Video conferencing can save time, money and bring people together from distant shores. Hours on the road attending face to face meetings can take it's toll and be very inefficient but with video conferencing you can do it all from the comfort of your office/living room chair. Since the whole world is moving towards lockdown I thought I'd share my experience of managing and hosting video conferences.
Interestingly only 8% of communication is the words we speak so adding video can really help the process of effective commuication as people observe facial expressions and the mood of the room.
In my previous life I worked for an international organisation that regularly held meetings and live broadcasts of conferences online, mainly using Zoom.
The frustrations can be many if you don't get the technology right. Poor sound quality, poor lighting/video, poor camera angles, broadbrand dropouts to name a few and I'll tackle each of these and more.
Video Conferencing Online Solutions
There are several solutions. A private video conference using Zoom or Youtube would be top of the list.
Zoom is purpose built and handles everything from booking a 'room' and time slot to sharing the event with potential delegates a sinch.
As a delegate you will be sent a link via email. The email includes the time set for the meeting and the link will take you to a screen where you can add your name and enter the conference.
If it's your first time using Zoom it will ask to install a small plugin before automatically taking you to the meeting - an easy step for tecnho-phobes.
Youtube is a little more tricky but it is free wheras Zoom has limitations for the free version.
Zoom's free version allows:
- Hosting up to 100 participants
- Unlimited 1 to 1 meetings
- 40 mins limit on group meetings
- Unlimited number of meetings
- Online support
40 mins is the big limitation, and the cheapest paid option, which gives you meeting lengths of upto 24 hours costs £11.99/month. If you think about the fuel you'd use traveling to a meeting plus the cost of heating and lighting a meeting room, it's still a cost-effective option.
Getting the Audio right
This often gets neglected and can be a huge frustation especially for group meetings where you're typically in a bigger room with poor acoustics and huddling around a laptop isn't practical.
If people can't hear what is being said with clarity they will soon switch off.
For group meetings. you can buy combined telepconference usb microphones + speaker that sit in the middle of the table which help with audio clarity if there’s several people in the room.
This Jabra Speakerphone gets good reviews:
As presenter you would be best to wear headphones.
Better still buy a purpose built USB headset with a built in microphone and one earpiece.
Cheap and cheerful:
If funds will stretch:
Getting the Video Right
Video wise it’s a compromise between using a fixed camera position with it filming everbody at a wide angle (they’d need to sit in a horseshow layout) and not catching their up close facial expressions and having a camera operator move the camera onto the person speaking with it sat on a tripod (this would be the preferred option).
Without going to pro level (which is beyond the scope of this blog), web-cam wise I recommend the Logitech HD 1080p
The Logitech has a standard screw mount for use on a tripod which is a useful addition.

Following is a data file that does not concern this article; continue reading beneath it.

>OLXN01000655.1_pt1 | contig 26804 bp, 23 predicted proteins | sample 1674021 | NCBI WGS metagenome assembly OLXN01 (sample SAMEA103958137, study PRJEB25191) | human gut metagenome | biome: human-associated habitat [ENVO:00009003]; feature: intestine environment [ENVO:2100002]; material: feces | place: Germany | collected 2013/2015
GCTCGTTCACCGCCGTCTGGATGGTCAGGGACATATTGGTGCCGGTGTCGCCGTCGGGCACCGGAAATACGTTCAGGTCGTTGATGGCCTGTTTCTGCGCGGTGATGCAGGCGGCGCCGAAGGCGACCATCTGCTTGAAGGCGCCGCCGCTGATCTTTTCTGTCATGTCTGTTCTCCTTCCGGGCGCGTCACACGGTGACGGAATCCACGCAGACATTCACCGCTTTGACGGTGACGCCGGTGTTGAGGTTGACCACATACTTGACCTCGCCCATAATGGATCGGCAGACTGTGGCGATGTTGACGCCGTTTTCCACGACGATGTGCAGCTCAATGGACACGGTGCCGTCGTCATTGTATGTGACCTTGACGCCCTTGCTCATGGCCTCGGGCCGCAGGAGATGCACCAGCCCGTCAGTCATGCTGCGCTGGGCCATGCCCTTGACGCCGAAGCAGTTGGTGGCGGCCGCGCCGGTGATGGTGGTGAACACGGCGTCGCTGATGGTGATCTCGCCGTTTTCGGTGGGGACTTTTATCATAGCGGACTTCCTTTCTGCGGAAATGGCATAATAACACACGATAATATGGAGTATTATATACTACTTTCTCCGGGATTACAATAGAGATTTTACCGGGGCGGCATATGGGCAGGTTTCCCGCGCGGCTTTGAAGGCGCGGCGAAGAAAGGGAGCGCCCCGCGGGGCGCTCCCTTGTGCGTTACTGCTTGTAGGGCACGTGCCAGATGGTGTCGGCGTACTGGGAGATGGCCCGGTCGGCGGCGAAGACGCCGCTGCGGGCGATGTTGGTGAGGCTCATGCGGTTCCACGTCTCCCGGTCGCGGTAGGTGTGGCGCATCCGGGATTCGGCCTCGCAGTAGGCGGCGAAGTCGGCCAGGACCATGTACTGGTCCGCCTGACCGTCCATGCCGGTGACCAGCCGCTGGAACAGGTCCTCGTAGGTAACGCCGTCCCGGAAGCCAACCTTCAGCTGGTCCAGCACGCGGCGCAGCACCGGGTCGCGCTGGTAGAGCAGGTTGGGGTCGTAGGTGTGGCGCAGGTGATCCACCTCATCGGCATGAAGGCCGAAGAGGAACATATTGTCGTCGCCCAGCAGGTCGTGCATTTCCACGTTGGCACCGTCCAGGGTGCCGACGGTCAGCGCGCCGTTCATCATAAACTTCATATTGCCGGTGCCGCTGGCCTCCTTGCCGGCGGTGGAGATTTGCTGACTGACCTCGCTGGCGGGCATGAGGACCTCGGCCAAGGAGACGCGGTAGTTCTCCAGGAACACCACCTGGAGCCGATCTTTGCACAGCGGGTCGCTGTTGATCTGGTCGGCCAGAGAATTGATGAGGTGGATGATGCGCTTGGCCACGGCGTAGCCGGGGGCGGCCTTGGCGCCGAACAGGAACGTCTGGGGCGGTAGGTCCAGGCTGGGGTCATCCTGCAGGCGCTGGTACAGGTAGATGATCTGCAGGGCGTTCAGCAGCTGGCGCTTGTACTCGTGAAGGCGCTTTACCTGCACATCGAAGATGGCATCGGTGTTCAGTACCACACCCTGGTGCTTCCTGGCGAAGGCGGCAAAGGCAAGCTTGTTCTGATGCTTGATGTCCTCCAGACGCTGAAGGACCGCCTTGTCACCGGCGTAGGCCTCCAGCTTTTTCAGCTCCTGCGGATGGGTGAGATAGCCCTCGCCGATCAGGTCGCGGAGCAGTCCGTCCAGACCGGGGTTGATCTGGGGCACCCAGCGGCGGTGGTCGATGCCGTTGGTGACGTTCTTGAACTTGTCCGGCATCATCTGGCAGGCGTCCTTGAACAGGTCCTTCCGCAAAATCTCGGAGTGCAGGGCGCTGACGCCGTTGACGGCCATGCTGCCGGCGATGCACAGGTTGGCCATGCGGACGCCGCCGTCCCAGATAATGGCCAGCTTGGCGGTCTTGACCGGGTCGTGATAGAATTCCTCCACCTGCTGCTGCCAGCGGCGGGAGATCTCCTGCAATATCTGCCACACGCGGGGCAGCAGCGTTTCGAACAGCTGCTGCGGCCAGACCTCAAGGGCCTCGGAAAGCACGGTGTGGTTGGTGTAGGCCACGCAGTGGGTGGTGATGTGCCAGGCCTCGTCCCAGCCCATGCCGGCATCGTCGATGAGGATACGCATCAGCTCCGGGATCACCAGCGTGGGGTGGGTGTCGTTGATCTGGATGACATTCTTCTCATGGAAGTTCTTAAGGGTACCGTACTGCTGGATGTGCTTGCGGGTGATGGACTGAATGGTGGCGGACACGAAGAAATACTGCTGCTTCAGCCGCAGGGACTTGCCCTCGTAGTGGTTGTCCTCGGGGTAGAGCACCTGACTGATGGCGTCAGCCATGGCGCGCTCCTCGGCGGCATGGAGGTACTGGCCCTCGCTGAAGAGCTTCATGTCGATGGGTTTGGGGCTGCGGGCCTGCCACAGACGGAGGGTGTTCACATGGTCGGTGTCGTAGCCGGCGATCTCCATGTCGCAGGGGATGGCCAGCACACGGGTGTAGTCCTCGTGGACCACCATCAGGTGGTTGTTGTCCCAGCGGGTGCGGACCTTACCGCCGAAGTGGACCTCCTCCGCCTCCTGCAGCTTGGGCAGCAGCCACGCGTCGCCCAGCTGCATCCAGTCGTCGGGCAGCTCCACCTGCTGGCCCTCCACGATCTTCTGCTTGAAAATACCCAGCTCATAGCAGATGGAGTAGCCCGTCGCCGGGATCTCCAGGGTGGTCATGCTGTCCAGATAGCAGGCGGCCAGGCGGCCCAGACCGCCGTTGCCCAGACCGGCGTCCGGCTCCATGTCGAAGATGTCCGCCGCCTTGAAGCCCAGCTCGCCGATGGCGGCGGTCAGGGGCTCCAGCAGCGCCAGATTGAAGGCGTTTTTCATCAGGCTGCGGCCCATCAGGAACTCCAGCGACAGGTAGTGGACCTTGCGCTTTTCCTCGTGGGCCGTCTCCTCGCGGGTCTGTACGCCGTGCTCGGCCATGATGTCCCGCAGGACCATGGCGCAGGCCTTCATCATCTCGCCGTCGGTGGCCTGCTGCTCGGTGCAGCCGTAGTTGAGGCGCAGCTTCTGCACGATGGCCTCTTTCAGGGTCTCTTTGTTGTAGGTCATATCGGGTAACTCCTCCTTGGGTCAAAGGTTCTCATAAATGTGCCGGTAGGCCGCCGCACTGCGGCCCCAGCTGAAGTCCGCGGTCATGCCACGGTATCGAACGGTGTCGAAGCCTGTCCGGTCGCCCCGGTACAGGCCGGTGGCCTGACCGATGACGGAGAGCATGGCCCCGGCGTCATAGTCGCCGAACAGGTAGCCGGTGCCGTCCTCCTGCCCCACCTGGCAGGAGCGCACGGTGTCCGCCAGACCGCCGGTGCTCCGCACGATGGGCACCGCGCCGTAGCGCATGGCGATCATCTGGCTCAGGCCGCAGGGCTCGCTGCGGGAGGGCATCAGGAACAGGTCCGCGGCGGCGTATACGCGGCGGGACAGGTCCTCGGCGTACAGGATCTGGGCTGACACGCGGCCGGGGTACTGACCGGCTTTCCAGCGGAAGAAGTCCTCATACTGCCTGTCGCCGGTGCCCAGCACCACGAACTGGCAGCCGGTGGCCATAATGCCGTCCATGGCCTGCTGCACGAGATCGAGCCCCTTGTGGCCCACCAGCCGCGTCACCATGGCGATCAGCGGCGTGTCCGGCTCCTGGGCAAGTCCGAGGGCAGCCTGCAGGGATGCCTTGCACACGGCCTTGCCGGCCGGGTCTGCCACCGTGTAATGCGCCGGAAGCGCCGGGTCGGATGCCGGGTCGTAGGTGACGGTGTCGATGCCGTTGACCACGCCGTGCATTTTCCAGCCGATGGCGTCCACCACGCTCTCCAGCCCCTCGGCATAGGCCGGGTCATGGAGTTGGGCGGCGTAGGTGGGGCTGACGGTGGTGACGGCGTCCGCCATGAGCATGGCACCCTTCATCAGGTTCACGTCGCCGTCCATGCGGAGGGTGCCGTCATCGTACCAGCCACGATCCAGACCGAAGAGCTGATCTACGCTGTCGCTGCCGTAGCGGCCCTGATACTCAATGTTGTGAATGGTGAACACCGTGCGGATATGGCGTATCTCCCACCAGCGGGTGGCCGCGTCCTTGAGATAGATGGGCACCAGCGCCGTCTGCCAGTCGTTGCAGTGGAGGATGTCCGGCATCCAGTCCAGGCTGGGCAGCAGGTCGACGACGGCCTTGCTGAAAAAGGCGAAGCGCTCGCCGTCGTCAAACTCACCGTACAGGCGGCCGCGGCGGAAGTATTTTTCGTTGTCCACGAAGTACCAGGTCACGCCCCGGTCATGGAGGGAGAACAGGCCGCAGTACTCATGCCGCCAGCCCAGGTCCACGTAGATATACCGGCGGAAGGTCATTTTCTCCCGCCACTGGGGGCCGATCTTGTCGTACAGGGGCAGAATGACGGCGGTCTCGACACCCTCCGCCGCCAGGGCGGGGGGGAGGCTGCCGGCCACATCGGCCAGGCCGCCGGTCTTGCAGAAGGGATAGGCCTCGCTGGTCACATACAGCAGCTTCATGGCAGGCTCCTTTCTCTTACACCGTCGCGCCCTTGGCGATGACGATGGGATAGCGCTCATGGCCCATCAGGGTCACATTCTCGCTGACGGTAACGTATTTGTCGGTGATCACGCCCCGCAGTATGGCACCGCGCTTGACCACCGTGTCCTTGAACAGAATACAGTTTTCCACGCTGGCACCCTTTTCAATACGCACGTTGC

The audio isn’t bad from the microphone included in the Logitech for you as the presenter (use a room with plenty of soft furnishings if you can to soak up the sound).
Think about lighting!
If there are windows with blinds then close the blinds if they are behind the people being filmed otherwise they will be in silhouette.
A video light or 2 would really help but maybe beyond budget. If not make best use of natural light.
If using a video light, two LED lights with diffusers and on stands at 45 degrees to the speaker's face would be ideal.
If the camera is working in low light it will struggle to focus (if it has autofocus at all) and the video will be grainy.
I have seen people use builders flood lights. The best solution here is to light the ceiling which will diffuse the light and avoid the washed out look!
Often dropouts are because of a poor wireless signal rather than router issues. Consequently I recommend connecting your laptop into the router using a cat-5 network cable.
They're cheap enough and will save you some frustrations. If you are nowhere near your router then you can buy cat-5 extenders that send the signal over your mains supply to another room (a worthwhile investment if you work from home regularly).
If you are hosting a group meeting then try and pick a venue where there is really good broadband bandwidth.
If you have intermitant problems with your router then reboot it before you start the meeting!
Also (and this is no joke) avoid 3.30pm onwards if you are working from home. Why? Because all the kids are getting home from school and hammering the broadband in your town. Unless you are on fibre optic cable, whatever your broadband supplier tells you, you will be affected - there's only so much bandwidth to share out from your local exchange!
Test Test Test!
If this is an important meeting and you have dozens of delegates joining in, test your technology before hand. Just set up a dummy meeting and ask a willing delegate to test things at their end.
I would advise doing this the same day but wiith an hour or two before your meeting to iron out any gremlins.
So in conclusion, a little care with your set up can make all the difference to the expereice for you as presenter and for your delegates without spending a lot of money, but a badly hosted meeting can turn off your delegates and create a bad impression for your business / organisation.